It seems to me that in order to write, we need hope. Otherwise, what’s the point?
Hope is a funny thing. It’s not really something we can touch, taste, or feel. It’s something a little mysterious. A semblance of hope can be manufactured, marketed and sold. But honest-to-goodness hope is simple. To have hope means we have something to look forward to, something to live for. Manufactured hope is short-lived. Even religious hope begins to feel a bit too manufactured to me.
For me, hope comes in many forms. Some things I live for include family, travel, and the ability to express myself through creative arts such as writing and music. Yet, these are dark times. Between COVID-19, forest fires, and dark skies full of smoke, life can become dreary. Some days it feels as though the world is coming to its demise.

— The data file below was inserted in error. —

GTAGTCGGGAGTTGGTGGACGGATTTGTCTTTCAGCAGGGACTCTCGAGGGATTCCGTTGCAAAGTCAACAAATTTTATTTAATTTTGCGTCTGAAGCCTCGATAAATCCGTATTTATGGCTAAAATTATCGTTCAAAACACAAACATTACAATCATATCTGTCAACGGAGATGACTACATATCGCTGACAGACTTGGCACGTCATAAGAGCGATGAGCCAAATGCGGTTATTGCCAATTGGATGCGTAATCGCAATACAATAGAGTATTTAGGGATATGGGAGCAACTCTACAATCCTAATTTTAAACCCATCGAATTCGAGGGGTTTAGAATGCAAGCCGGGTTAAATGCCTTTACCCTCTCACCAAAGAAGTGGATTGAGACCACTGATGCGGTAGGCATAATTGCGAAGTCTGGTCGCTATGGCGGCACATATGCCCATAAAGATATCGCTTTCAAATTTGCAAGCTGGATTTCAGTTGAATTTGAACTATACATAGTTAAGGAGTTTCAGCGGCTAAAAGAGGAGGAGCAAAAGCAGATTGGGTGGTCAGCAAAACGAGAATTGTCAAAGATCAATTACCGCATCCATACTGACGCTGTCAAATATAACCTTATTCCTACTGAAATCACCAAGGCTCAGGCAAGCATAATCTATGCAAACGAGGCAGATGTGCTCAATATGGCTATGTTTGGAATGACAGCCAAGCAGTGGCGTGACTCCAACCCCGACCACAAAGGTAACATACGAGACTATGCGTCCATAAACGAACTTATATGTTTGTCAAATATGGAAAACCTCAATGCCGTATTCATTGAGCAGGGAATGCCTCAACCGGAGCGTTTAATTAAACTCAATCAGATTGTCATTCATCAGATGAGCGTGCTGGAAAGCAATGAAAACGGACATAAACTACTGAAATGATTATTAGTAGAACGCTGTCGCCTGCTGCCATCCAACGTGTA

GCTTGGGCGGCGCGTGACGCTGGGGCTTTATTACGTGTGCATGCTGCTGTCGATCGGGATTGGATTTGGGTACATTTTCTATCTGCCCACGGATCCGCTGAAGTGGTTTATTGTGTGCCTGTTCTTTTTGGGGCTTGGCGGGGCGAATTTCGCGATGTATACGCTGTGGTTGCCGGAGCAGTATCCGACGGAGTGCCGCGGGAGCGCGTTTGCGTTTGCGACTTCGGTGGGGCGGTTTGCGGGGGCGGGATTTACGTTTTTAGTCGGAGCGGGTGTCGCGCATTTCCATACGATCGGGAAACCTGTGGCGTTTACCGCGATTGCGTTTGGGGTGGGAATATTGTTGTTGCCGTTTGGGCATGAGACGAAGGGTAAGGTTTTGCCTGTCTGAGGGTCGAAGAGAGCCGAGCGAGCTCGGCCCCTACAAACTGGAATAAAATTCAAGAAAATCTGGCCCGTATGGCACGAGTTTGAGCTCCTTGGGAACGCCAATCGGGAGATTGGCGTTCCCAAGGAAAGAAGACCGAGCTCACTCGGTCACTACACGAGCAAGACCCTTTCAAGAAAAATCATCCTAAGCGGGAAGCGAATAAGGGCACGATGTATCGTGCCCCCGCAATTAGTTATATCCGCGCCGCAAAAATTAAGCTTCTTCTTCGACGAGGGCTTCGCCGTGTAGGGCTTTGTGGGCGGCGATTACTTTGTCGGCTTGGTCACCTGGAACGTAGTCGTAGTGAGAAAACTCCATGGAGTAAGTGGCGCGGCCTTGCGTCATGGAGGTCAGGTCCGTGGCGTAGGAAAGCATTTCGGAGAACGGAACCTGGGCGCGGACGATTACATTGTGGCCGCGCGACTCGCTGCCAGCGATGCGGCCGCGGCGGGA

On the darker days, writing provides me with hope. Although I can’t speak for all creators, it’s my experience that the act of making something new, something that wasn’t there before, brings with it a sense of hope. There is an excitement and satisfaction in the process of creating. It gives the creator one more thing to live for, even when the world seems nearly hopeless.
To me, it’s odd that some great creative writers and artists have ended their own lives. Because even when everything else is going wrong, writing is one thing that I always have to look forward to. For me, writing and hope are indelibly intertwined.
If I were to stop writing completely, then it might be time to worry. – dse
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